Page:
J. L. BELL is a Massachusetts writer who specializes in (among other things) the start of the American Revolution in and around Boston. He is particularly interested in the experiences of children in 1765-75. He has published scholarly papers and popular articles for both children and adults. He was consultant for an episode of History Detectives, and contributed to a display at Minute Man National Historic Park.

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Friday, June 25, 2021

Founders Feeling Homesick—and Using That Word

At this posting earlier in the month, I said that the first documented use of the English word “homesickness” was in 1756 and that the adjective “homesick” followed.

I was relying on Etymology Online, but that turns out to be mistaken.

The Oxford English Dictionary states that “homesick” first appeared in 1748 in a collection of Moravian Brethren hymns printed in London. That word was a direct translation of the German “heimweh.”

Likewise, the earliest appearance of “homesickness” in 1756 was a direct translation of “heimweh” in an edition of the travel writings of Johann Georg Keyssler.

One might assume the word was still working its way into English at that time, starting in the imperial capital. But I came across an example of the word being used in a remote corner of the British Empire. On 2 Dec 1756, none other than Col. George Washington reported to Gov. Robert Dinwiddie about provincial conscripts under his command:
I have used every endeavour to detain the Drafts, but all in vain. They are home-sick, and tired of work.
The young colonel wrote from Fort Loudoun (recreation shown above) in what in now south-central Pennsylvania. He obviously expected his superior to understand the word.

In addition (and this example is noted in the O.E.D.), in November 1759 Gen. Jeffery Amherst wrote in his journal: “As soon as the homesick were getting in the boats they were immediately half recovered.”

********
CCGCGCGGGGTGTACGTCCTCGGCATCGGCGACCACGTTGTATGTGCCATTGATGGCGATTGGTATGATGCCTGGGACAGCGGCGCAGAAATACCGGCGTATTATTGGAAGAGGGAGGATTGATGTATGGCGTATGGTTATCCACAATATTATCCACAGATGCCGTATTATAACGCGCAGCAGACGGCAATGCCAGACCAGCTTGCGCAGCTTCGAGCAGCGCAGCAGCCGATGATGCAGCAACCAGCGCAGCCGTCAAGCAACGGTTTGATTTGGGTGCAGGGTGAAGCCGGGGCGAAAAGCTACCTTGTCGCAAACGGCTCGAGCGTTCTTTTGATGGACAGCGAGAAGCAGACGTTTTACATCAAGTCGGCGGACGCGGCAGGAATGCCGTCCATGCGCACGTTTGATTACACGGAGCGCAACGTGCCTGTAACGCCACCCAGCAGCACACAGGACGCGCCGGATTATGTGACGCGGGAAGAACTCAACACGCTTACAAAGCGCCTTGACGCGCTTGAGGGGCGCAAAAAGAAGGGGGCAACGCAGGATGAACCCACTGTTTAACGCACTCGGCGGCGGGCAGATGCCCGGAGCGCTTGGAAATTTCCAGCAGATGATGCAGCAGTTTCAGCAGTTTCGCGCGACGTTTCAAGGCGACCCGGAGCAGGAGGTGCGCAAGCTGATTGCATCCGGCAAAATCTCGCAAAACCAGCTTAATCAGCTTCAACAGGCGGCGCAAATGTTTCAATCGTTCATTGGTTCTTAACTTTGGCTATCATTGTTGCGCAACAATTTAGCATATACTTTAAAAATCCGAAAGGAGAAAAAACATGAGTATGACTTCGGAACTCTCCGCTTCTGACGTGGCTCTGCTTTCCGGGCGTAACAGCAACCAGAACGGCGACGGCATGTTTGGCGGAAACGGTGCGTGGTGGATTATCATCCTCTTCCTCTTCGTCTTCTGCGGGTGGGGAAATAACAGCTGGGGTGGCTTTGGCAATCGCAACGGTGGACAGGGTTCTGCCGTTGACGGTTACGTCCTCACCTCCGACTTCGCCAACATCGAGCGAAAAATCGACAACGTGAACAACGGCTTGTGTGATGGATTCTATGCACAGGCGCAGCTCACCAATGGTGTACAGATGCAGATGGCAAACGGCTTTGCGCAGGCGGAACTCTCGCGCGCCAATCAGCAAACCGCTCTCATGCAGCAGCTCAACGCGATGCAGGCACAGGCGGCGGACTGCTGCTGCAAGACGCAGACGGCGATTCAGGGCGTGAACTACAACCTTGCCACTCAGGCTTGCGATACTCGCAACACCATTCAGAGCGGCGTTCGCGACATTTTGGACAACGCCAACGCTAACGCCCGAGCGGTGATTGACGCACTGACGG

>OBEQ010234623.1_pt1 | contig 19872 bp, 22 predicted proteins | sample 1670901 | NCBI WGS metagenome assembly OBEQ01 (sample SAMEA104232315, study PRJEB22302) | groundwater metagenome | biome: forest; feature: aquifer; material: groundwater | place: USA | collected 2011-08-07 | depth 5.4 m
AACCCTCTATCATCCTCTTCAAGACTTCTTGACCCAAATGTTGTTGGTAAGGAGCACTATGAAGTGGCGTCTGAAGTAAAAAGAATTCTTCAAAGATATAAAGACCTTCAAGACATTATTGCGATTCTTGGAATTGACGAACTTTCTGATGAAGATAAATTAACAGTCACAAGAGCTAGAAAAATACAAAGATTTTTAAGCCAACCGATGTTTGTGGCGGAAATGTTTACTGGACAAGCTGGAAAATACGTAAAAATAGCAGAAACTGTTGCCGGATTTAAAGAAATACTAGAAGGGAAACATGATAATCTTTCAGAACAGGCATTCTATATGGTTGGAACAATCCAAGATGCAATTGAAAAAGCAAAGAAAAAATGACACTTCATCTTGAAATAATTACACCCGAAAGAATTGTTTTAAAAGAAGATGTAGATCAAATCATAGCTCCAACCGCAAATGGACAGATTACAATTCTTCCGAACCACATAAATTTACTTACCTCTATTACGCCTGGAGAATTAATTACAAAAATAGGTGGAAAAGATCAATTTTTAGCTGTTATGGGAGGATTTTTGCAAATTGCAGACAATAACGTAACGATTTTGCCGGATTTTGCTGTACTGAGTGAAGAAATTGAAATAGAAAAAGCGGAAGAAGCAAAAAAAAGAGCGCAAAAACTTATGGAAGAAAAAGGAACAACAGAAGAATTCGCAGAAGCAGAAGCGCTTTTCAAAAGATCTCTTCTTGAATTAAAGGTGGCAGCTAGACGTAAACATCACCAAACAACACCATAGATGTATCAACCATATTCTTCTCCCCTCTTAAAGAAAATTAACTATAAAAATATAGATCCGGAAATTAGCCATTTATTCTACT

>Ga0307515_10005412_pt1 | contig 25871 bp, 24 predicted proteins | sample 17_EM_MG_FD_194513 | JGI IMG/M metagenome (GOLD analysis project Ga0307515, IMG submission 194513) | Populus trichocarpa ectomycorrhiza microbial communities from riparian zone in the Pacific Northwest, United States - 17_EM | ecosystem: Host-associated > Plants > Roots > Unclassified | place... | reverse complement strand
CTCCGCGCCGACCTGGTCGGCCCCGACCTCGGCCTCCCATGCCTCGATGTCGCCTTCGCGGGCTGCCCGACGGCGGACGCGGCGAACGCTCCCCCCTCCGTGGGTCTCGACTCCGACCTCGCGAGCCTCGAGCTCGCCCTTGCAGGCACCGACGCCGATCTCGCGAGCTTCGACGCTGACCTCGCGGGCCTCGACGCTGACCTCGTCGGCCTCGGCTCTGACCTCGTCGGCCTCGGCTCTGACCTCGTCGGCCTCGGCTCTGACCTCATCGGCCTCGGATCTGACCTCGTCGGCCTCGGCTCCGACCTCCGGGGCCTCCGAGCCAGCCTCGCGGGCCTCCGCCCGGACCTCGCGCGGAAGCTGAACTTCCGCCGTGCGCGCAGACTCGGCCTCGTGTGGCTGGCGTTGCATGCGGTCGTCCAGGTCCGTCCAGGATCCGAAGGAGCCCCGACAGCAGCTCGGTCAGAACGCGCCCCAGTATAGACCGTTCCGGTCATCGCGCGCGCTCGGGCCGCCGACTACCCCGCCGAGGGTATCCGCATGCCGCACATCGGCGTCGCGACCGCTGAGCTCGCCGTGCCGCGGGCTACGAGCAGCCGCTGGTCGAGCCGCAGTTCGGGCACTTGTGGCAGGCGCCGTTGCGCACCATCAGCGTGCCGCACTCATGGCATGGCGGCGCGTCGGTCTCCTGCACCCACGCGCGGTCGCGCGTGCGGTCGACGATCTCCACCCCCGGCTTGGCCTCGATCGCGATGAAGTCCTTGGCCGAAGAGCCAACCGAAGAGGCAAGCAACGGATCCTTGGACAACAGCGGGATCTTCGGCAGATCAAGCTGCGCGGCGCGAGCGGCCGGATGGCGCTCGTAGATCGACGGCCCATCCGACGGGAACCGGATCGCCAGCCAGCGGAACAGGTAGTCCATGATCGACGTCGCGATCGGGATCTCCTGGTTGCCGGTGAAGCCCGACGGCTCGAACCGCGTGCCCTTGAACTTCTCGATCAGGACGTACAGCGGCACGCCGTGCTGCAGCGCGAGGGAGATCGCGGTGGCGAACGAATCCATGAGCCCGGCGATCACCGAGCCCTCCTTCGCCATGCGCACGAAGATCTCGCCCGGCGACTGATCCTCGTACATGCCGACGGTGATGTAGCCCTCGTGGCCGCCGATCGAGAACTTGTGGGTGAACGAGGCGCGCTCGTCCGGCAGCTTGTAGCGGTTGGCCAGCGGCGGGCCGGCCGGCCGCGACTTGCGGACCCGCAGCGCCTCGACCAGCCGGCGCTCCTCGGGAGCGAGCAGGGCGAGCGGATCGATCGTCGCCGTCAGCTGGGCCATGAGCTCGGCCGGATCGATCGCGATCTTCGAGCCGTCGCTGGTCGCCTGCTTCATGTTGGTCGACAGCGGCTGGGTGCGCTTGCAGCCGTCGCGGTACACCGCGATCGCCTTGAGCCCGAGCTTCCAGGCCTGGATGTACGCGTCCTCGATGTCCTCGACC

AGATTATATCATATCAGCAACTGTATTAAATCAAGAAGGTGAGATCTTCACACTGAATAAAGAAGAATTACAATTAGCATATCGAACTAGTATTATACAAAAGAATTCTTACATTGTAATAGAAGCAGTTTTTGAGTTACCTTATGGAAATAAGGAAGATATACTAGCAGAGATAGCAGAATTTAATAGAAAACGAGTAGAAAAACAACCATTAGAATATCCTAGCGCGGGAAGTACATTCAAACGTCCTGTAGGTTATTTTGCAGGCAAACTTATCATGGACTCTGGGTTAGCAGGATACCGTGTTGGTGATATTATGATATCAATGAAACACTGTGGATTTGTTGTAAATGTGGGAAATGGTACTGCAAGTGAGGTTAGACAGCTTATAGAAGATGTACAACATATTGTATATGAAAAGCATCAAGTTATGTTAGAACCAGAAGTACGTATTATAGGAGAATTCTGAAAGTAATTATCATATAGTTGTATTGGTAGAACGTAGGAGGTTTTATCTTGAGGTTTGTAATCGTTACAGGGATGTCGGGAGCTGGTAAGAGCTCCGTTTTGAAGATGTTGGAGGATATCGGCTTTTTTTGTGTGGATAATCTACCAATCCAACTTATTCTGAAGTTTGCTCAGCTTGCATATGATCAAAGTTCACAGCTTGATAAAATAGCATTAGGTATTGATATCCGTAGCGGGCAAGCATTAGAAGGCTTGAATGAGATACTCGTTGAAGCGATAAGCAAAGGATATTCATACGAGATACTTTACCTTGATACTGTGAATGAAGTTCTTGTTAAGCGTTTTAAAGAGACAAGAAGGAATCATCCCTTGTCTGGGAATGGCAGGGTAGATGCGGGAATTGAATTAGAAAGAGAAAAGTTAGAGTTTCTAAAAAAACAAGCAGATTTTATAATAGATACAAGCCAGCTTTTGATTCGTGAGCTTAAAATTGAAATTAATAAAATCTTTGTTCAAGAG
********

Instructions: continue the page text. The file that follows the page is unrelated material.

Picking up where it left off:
The second appearance of “home-sick” listed in the O.E.D. is from the journal of Philip Vickers Fithian on 21 Nov 1773. By that point some familiar correspondents were also using the term:
  • Benjamin Franklin to his son William, 30 Jan 1772: “I have of late great Debates with my self whether or not I should continue here any longer. I grow homesick, and being now in my 67th. Year, I begin to apprehend some Infirmity of Age may attack me, and make my Return impracticable.”
  • Franklin to Jonathan Shipley, June 1773?: “But I grow exceedingly homesick. I long to see my own Family once more. I draw towards the Conclusion of Life, and am afraid of being prevented that Pleasure.”
  • Abigail Adams to John, from Weymouth, 30 Dec 1773: “The Time I proposed to tarry has Elapsed. I shall soon be home sick. The Roads at present are impassible with any carriage. I shall not know how to content myself longer than the begining of Next week.”
One last tidbit: That Keyssler translation from 1756 said people from “Bern are especially afflicted” with homesickness or nostalgia. As I wrote before, the earliest medical description of the condition came from a Swiss medical graduate, and physicians from his country were among the first to discuss it. That gave rise to the belief that the Swiss were especially subject to homesickness.

We see that idea reflected in the way John Adams wrote of his own homesickness on 28 Mar 1783.

1 comment:

Anonymous said...

This deep dive into "homesick" was delightful!